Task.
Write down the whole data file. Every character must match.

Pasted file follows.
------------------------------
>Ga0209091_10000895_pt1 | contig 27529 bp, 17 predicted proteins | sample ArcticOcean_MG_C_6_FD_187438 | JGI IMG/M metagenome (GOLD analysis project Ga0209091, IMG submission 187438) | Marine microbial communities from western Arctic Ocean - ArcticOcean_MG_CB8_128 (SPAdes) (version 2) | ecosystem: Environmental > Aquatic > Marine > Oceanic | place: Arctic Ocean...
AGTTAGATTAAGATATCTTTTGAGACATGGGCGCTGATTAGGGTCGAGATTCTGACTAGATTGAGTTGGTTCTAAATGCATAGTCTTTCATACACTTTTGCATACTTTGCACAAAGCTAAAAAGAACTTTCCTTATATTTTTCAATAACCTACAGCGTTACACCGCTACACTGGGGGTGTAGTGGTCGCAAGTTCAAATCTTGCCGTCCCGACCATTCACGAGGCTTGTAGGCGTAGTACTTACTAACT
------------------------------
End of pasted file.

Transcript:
>Ga0209091_10000895_pt1 | contig 27529 bp, 17 predicted proteins | sample ArcticOcean_MG_C_6_FD_187438 | JGI IMG/M metagenome (GOLD analysis project Ga0209091, IMG submission 187438) | Marine microbial communities from western Arctic Ocean - ArcticOcean_MG_CB8_128 (SPAdes) (version 2) | ecosystem: Environmental > Aquatic > Marine > Oceanic | place: Arctic Ocean...
AGTTAGATTAAGATATCTTTTGAGACATGGGCGCTGATTAGGGTCGAGATTCTGACTAGATTGAGTTGGTTCTAAATGCATAGTCTTTCATACACTTTTGCATACTTTGCACAAAGCTAAAAAGAACTTTCCTTATATTTTTCAATAACCTACAGCGTTACACCGCTACACTGGGGGTGTAGTGGTCGCAAGTTCAAATCTTGCCGTCCCGACCATTCACGAGGCTTGTAGGCGTAGTACTTACTAACT